When Freedom left those who upon the free
Had bound a yoke which soon they stooped to bear.
Nor wanted here the true similitude
Of a triumphal pageant, for where'er
The chario...Read More
by Byron, George (Lord)
...e spread throughout the throng.
Which seem'd to hold all verse in detestation;
The angels had of course enough of song
When upon service; and the generation
Of ghosts had heard too much in life, not long
Before, to profit by a new occasion;
The monarch, mute till then, exclaim'd, 'What! What!
Pye come again? No more — no more of that!'
The tumult grew; an universal cough
Convulsed the skies, as during a debate
When Castlereagh has been up long enough
by Eliot, T S (Thomas Stearns)
... The wind
Crosses the brown land, unheard. The nymphs are departed.
Sweet Thames, run softly, till I end my song.
The river bears no empty bottles, sandwich papers,
Silk handkerchiefs, cardboard boxes, cigarette ends
Or other testimony of summer nights. The nymphs are departed.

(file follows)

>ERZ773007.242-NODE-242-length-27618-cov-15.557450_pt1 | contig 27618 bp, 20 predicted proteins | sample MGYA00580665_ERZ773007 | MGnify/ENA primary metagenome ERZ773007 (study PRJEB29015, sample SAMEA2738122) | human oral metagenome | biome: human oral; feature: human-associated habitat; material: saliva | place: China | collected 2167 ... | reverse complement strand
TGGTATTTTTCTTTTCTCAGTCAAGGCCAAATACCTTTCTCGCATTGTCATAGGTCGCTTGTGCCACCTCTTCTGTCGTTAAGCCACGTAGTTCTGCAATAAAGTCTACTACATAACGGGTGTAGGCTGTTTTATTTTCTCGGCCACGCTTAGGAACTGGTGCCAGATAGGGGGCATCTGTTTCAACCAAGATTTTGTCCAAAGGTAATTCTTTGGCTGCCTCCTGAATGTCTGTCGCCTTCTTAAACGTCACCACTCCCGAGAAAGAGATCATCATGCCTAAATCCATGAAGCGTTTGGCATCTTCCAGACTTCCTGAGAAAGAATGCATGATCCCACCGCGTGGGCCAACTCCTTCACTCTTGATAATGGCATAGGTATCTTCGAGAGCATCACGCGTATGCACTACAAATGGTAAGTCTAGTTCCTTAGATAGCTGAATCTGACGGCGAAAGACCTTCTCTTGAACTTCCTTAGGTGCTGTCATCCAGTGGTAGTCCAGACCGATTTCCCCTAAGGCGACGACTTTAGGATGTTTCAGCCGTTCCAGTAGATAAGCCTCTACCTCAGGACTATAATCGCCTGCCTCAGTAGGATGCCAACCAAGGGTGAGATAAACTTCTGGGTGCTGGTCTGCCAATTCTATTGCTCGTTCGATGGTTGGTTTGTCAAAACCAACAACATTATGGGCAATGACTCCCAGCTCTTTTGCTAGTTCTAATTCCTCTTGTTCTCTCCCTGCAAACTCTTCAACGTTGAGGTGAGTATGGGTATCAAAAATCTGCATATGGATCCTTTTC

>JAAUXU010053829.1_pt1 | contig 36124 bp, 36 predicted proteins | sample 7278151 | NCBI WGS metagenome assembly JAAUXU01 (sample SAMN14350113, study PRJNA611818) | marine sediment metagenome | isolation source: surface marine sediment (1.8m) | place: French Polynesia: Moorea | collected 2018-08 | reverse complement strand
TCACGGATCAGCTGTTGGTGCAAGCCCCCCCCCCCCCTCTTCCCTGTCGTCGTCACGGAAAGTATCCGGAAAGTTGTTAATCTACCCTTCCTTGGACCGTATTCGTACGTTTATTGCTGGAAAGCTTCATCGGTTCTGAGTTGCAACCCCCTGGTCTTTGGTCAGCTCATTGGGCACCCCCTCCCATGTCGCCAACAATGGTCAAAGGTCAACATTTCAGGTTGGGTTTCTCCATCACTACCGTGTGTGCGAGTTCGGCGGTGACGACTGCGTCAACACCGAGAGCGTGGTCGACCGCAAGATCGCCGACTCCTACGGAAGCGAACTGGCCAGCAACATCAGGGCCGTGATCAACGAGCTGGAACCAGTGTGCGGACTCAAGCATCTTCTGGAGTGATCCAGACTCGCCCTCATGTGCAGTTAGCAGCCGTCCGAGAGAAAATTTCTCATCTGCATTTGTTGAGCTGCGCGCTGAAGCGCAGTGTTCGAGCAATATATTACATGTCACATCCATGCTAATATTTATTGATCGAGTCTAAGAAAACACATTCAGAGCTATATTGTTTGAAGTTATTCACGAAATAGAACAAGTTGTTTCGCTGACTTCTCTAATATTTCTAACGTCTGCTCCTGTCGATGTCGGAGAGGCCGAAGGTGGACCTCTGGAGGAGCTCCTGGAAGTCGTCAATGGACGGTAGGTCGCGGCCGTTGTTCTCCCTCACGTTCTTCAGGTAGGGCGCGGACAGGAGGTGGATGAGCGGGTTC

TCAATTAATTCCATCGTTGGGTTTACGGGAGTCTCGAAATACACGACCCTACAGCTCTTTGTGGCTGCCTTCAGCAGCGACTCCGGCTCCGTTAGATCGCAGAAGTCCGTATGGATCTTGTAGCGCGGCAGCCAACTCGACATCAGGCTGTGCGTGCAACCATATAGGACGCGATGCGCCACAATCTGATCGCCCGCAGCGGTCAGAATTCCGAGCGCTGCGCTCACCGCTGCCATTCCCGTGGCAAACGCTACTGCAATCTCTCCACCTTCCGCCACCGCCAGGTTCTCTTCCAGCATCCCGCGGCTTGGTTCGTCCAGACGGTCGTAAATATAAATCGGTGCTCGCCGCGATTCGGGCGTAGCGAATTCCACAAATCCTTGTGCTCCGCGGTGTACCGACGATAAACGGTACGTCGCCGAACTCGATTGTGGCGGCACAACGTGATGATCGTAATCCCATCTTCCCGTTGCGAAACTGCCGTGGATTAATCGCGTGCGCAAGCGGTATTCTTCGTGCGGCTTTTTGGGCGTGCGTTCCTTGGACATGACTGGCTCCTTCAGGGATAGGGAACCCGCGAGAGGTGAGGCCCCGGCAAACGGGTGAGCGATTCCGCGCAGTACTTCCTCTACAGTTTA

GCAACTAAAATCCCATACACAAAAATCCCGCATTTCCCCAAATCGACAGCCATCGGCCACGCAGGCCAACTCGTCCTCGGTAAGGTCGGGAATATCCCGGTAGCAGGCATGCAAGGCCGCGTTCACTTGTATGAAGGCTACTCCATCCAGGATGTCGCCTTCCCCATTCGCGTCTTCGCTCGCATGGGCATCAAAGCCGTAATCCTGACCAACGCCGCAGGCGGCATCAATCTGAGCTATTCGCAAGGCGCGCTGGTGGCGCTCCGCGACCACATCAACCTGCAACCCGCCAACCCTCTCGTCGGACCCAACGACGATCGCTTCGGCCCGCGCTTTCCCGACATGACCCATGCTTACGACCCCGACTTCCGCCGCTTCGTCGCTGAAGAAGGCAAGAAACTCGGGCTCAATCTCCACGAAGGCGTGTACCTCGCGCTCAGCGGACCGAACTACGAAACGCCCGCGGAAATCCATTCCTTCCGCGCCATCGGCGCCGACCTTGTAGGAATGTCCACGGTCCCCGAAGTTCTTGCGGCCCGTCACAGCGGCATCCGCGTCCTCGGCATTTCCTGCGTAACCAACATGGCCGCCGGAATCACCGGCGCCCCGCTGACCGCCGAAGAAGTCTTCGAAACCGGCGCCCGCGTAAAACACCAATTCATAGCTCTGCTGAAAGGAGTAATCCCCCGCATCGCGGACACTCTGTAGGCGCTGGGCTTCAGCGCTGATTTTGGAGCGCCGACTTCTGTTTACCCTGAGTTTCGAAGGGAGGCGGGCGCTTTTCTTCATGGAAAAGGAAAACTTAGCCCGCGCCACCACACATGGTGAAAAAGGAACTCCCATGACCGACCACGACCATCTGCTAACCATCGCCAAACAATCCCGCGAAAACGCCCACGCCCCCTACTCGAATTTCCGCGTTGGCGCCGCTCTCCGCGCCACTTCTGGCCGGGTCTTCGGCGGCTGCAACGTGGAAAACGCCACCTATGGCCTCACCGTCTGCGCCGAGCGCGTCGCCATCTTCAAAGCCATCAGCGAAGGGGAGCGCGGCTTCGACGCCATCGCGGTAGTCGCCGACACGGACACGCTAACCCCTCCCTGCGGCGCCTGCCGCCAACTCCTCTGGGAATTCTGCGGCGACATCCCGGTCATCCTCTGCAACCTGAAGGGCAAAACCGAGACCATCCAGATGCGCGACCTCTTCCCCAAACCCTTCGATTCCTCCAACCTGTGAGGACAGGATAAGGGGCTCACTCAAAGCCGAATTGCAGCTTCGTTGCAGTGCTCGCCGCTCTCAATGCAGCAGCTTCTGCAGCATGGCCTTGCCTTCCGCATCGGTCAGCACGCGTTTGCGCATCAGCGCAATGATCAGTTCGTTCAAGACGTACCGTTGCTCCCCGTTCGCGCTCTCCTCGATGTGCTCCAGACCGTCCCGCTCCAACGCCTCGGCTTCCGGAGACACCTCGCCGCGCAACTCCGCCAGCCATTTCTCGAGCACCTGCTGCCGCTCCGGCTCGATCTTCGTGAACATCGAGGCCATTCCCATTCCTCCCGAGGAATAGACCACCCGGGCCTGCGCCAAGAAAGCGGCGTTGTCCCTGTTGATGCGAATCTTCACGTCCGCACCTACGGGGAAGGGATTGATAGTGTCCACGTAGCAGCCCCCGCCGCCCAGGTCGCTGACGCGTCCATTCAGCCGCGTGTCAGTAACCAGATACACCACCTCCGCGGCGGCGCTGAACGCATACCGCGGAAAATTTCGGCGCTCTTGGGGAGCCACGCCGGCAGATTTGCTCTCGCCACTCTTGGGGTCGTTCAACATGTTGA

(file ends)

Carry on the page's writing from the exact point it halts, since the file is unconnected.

And their friends, the loitering heirs of city directors;
Departed, have left no addresses.
By the waters of Leman I sat down and wept . . .
Sweet Thames, run s...Read More
by Akhmatova, Anna
But then when we started to lose one thing after another,
Each day became
A memorial day --
And then we made songs
Of great divine generosity
And of our former riches.
I'll leave your quiet yard and your white house -
Let life be empty and with light complete.
I'll sing the glory to you in my verse
Like not one woman has sung glory yet.
And that dear girlfriend you remember
In heaven you created for her sight,
I'm trading p...Read More